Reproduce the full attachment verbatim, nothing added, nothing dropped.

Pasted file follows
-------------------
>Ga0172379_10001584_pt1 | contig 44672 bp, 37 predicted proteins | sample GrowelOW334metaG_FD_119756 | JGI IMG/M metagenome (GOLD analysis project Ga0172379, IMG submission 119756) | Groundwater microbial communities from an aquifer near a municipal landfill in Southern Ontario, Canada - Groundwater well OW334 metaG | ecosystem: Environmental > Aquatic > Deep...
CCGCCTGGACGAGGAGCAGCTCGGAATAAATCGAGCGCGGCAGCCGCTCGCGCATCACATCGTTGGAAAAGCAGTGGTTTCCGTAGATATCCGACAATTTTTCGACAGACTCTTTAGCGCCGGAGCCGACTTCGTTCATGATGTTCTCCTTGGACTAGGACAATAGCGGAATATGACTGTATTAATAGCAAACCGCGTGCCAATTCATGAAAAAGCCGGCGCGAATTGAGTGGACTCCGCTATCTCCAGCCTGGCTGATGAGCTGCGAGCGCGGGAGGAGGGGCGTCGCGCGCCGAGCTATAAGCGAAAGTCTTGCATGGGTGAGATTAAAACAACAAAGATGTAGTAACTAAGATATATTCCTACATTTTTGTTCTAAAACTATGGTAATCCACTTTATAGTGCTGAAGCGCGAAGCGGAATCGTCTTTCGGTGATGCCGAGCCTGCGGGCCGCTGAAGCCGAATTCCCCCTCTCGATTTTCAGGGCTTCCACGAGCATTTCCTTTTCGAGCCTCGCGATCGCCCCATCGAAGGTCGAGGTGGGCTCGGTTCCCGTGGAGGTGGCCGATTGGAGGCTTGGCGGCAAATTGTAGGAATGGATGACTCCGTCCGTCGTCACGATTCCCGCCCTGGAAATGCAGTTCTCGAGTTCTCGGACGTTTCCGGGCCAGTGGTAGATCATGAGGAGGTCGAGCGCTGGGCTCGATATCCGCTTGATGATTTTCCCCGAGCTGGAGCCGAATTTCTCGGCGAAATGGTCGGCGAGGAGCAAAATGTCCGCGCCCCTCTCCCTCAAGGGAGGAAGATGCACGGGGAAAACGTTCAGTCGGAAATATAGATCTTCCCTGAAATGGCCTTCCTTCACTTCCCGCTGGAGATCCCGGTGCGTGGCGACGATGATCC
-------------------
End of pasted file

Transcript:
>Ga0172379_10001584_pt1 | contig 44672 bp, 37 predicted proteins | sample GrowelOW334metaG_FD_119756 | JGI IMG/M metagenome (GOLD analysis project Ga0172379, IMG submission 119756) | Groundwater microbial communities from an aquifer near a municipal landfill in Southern Ontario, Canada - Groundwater well OW334 metaG | ecosystem: Environmental > Aquatic > Deep...
CCGCCTGGACGAGGAGCAGCTCGGAATAAATCGAGCGCGGCAGCCGCTCGCGCATCACATCGTTGGAAAAGCAGTGGTTTCCGTAGATATCCGACAATTTTTCGACAGACTCTTTAGCGCCGGAGCCGACTTCGTTCATGATGTTCTCCTTGGACTAGGACAATAGCGGAATATGACTGTATTAATAGCAAACCGCGTGCCAATTCATGAAAAAGCCGGCGCGAATTGAGTGGACTCCGCTATCTCCAGCCTGGCTGATGAGCTGCGAGCGCGGGAGGAGGGGCGTCGCGCGCCGAGCTATAAGCGAAAGTCTTGCATGGGTGAGATTAAAACAACAAAGATGTAGTAACTAAGATATATTCCTACATTTTTGTTCTAAAACTATGGTAATCCACTTTATAGTGCTGAAGCGCGAAGCGGAATCGTCTTTCGGTGATGCCGAGCCTGCGGGCCGCTGAAGCCGAATTCCCCCTCTCGATTTTCAGGGCTTCCACGAGCATTTCCTTTTCGAGCCTCGCGATCGCCCCATCGAAGGTCGAGGTGGGCTCGGTTCCCGTGGAGGTGGCCGATTGGAGGCTTGGCGGCAAATTGTAGGAATGGATGACTCCGTCCGTCGTCACGATTCCCGCCCTGGAAATGCAGTTCTCGAGTTCTCGGACGTTTCCGGGCCAGTGGTAGATCATGAGGAGGTCGAGCGCTGGGCTCGATATCCGCTTGATGATTTTCCCCGAGCTGGAGCCGAATTTCTCGGCGAAATGGTCGGCGAGGAGCAAAATGTCCGCGCCCCTCTCCCTCAAGGGAGGAAGATGCACGGGGAAAACGTTCAGTCGGAAATATAGATCTTCCCTGAAATGGCCTTCCTTCACTTCCCGCTGGAGATCCCGGTGCGTGGCGACGATGATCC